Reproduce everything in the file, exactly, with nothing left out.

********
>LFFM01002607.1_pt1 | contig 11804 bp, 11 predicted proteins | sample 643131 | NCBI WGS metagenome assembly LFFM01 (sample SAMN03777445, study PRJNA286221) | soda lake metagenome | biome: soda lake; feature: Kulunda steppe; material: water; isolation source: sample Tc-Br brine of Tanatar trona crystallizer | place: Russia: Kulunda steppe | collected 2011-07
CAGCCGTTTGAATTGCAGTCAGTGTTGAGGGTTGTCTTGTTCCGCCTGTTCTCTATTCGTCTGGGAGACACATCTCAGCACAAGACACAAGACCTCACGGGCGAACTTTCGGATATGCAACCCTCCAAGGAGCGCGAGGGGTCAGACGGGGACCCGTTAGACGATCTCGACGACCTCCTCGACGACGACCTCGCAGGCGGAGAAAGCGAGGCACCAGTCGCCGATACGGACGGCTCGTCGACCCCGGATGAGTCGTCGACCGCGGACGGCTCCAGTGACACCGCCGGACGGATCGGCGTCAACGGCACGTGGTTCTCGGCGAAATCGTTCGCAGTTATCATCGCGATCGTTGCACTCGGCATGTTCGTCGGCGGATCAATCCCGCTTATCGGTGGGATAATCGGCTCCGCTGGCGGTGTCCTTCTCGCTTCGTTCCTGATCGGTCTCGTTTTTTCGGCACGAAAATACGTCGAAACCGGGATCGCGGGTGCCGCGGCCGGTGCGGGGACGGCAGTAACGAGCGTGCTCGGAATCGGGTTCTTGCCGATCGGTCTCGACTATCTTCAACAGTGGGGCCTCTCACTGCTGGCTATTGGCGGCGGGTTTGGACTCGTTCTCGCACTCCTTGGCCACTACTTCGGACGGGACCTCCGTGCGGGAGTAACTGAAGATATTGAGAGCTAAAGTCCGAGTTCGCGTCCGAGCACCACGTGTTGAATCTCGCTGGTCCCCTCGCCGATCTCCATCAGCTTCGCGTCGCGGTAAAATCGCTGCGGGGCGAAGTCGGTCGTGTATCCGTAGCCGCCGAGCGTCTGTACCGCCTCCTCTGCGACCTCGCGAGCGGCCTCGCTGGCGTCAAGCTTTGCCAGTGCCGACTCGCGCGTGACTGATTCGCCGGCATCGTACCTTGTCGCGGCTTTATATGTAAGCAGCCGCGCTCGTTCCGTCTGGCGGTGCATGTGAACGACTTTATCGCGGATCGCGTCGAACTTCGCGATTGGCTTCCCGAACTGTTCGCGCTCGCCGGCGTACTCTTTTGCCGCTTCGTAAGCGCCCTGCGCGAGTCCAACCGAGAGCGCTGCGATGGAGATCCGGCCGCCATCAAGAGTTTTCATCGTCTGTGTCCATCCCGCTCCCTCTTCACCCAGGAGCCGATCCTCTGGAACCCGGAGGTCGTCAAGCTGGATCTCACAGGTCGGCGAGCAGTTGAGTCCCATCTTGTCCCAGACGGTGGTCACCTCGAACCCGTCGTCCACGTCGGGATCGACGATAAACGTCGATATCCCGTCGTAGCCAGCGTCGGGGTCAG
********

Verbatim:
>LFFM01002607.1_pt1 | contig 11804 bp, 11 predicted proteins | sample 643131 | NCBI WGS metagenome assembly LFFM01 (sample SAMN03777445, study PRJNA286221) | soda lake metagenome | biome: soda lake; feature: Kulunda steppe; material: water; isolation source: sample Tc-Br brine of Tanatar trona crystallizer | place: Russia: Kulunda steppe | collected 2011-07
CAGCCGTTTGAATTGCAGTCAGTGTTGAGGGTTGTCTTGTTCCGCCTGTTCTCTATTCGTCTGGGAGACACATCTCAGCACAAGACACAAGACCTCACGGGCGAACTTTCGGATATGCAACCCTCCAAGGAGCGCGAGGGGTCAGACGGGGACCCGTTAGACGATCTCGACGACCTCCTCGACGACGACCTCGCAGGCGGAGAAAGCGAGGCACCAGTCGCCGATACGGACGGCTCGTCGACCCCGGATGAGTCGTCGACCGCGGACGGCTCCAGTGACACCGCCGGACGGATCGGCGTCAACGGCACGTGGTTCTCGGCGAAATCGTTCGCAGTTATCATCGCGATCGTTGCACTCGGCATGTTCGTCGGCGGATCAATCCCGCTTATCGGTGGGATAATCGGCTCCGCTGGCGGTGTCCTTCTCGCTTCGTTCCTGATCGGTCTCGTTTTTTCGGCACGAAAATACGTCGAAACCGGGATCGCGGGTGCCGCGGCCGGTGCGGGGACGGCAGTAACGAGCGTGCTCGGAATCGGGTTCTTGCCGATCGGTCTCGACTATCTTCAACAGTGGGGCCTCTCACTGCTGGCTATTGGCGGCGGGTTTGGACTCGTTCTCGCACTCCTTGGCCACTACTTCGGACGGGACCTCCGTGCGGGAGTAACTGAAGATATTGAGAGCTAAAGTCCGAGTTCGCGTCCGAGCACCACGTGTTGAATCTCGCTGGTCCCCTCGCCGATCTCCATCAGCTTCGCGTCGCGGTAAAATCGCTGCGGGGCGAAGTCGGTCGTGTATCCGTAGCCGCCGAGCGTCTGTACCGCCTCCTCTGCGACCTCGCGAGCGGCCTCGCTGGCGTCAAGCTTTGCCAGTGCCGACTCGCGCGTGACTGATTCGCCGGCATCGTACCTTGTCGCGGCTTTATATGTAAGCAGCCGCGCTCGTTCCGTCTGGCGGTGCATGTGAACGACTTTATCGCGGATCGCGTCGAACTTCGCGATTGGCTTCCCGAACTGTTCGCGCTCGCCGGCGTACTCTTTTGCCGCTTCGTAAGCGCCCTGCGCGAGTCCAACCGAGAGCGCTGCGATGGAGATCCGGCCGCCATCAAGAGTTTTCATCGTCTGTGTCCATCCCGCTCCCTCTTCACCCAGGAGCCGATCCTCTGGAACCCGGAGGTCGTCAAGCTGGATCTCACAGGTCGGCGAGCAGTTGAGTCCCATCTTGTCCCAGACGGTGGTCACCTCGAACCCGTCGTCCACGTCGGGATCGACGATAAACGTCGATATCCCGTCGTAGCCAGCGTCGGGGTCAG